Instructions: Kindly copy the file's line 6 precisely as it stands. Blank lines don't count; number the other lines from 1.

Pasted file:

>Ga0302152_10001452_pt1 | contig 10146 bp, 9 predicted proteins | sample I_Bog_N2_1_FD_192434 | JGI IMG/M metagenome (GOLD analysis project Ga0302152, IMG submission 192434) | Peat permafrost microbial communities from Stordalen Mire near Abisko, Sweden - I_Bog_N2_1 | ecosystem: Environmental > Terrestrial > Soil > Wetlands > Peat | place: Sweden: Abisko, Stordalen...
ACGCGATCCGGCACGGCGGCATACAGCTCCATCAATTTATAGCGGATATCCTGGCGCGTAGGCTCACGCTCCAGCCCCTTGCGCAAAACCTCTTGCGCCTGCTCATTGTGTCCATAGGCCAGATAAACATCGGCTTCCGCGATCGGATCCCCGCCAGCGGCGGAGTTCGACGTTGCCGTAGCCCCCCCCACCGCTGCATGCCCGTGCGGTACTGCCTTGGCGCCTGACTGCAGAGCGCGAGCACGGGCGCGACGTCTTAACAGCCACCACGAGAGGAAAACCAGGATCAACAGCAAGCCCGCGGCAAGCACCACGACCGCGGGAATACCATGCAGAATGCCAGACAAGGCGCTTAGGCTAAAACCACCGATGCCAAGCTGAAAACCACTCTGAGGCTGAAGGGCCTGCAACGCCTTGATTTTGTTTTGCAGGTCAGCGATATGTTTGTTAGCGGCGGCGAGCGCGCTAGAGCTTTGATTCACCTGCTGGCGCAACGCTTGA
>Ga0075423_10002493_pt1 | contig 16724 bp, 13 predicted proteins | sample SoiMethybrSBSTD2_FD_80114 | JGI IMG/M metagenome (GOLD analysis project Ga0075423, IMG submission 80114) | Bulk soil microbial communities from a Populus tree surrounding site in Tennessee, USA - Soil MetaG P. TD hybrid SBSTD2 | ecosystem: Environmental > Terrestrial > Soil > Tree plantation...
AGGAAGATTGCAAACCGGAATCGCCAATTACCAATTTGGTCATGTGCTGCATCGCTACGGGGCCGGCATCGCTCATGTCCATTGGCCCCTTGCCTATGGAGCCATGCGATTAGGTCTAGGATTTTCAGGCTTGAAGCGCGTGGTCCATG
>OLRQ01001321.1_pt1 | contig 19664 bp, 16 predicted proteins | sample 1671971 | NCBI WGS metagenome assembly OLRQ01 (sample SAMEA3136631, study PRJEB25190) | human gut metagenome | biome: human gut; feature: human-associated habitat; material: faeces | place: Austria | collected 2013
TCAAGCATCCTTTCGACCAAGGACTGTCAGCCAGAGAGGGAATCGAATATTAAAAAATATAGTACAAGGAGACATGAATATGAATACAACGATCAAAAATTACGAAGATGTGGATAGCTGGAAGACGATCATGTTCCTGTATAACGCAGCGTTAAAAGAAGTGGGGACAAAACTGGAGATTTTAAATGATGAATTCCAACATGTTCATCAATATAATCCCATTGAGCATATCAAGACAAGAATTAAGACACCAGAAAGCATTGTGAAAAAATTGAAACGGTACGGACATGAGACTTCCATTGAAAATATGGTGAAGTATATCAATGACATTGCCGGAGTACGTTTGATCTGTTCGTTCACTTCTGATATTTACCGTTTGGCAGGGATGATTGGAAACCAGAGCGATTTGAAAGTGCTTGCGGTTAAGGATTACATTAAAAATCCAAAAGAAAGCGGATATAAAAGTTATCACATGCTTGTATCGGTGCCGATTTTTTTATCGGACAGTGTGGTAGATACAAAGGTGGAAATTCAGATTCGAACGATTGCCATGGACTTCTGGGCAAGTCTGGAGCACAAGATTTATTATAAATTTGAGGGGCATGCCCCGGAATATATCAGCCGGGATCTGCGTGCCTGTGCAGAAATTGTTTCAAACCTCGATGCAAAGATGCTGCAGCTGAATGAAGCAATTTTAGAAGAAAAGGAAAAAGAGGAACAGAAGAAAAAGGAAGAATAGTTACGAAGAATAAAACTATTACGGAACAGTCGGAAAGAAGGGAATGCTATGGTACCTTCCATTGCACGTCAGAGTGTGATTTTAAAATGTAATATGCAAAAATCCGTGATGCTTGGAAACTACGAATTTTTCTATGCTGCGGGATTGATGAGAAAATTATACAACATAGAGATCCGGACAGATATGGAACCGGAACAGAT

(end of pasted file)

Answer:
TCAAGCATCCTTTCGACCAAGGACTGTCAGCCAGAGAGGGAATCGAATATTAAAAAATATAGTACAAGGAGACATGAATATGAATACAACGATCAAAAATTACGAAGATGTGGATAGCTGGAAGACGATCATGTTCCTGTATAACGCAGCGTTAAAAGAAGTGGGGACAAAACTGGAGATTTTAAATGATGAATTCCAACATGTTCATCAATATAATCCCATTGAGCATATCAAGACAAGAATTAAGACACCAGAAAGCATTGTGAAAAAATTGAAACGGTACGGACATGAGACTTCCATTGAAAATATGGTGAAGTATATCAATGACATTGCCGGAGTACGTTTGATCTGTTCGTTCACTTCTGATATTTACCGTTTGGCAGGGATGATTGGAAACCAGAGCGATTTGAAAGTGCTTGCGGTTAAGGATTACATTAAAAATCCAAAAGAAAGCGGATATAAAAGTTATCACATGCTTGTATCGGTGCCGATTTTTTTATCGGACAGTGTGGTAGATACAAAGGTGGAAATTCAGATTCGAACGATTGCCATGGACTTCTGGGCAAGTCTGGAGCACAAGATTTATTATAAATTTGAGGGGCATGCCCCGGAATATATCAGCCGGGATCTGCGTGCCTGTGCAGAAATTGTTTCAAACCTCGATGCAAAGATGCTGCAGCTGAATGAAGCAATTTTAGAAGAAAAGGAAAAAGAGGAACAGAAGAAAAAGGAAGAATAGTTACGAAGAATAAAACTATTACGGAACAGTCGGAAAGAAGGGAATGCTATGGTACCTTCCATTGCACGTCAGAGTGTGATTTTAAAATGTAATATGCAAAAATCCGTGATGCTTGGAAACTACGAATTTTTCTATGCTGCGGGATTGATGAGAAAATTATACAACATAGAGATCCGGACAGATATGGAACCGGAACAGAT